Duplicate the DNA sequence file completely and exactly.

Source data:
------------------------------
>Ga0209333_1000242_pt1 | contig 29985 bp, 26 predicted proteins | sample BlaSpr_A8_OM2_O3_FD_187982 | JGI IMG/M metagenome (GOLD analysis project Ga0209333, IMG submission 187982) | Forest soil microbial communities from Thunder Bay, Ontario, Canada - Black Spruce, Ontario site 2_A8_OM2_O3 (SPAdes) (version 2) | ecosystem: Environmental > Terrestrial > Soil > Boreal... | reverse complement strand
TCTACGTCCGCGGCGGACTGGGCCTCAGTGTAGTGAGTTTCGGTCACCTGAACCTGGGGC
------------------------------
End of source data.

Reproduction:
>Ga0209333_1000242_pt1 | contig 29985 bp, 26 predicted proteins | sample BlaSpr_A8_OM2_O3_FD_187982 | JGI IMG/M metagenome (GOLD analysis project Ga0209333, IMG submission 187982) | Forest soil microbial communities from Thunder Bay, Ontario, Canada - Black Spruce, Ontario site 2_A8_OM2_O3 (SPAdes) (version 2) | ecosystem: Environmental > Terrestrial > Soil > Boreal... | reverse complement strand
TCTACGTCCGCGGCGGACTGGGCCTCAGTGTAGTGAGTTTCGGTCACCTGAACCTGGGGC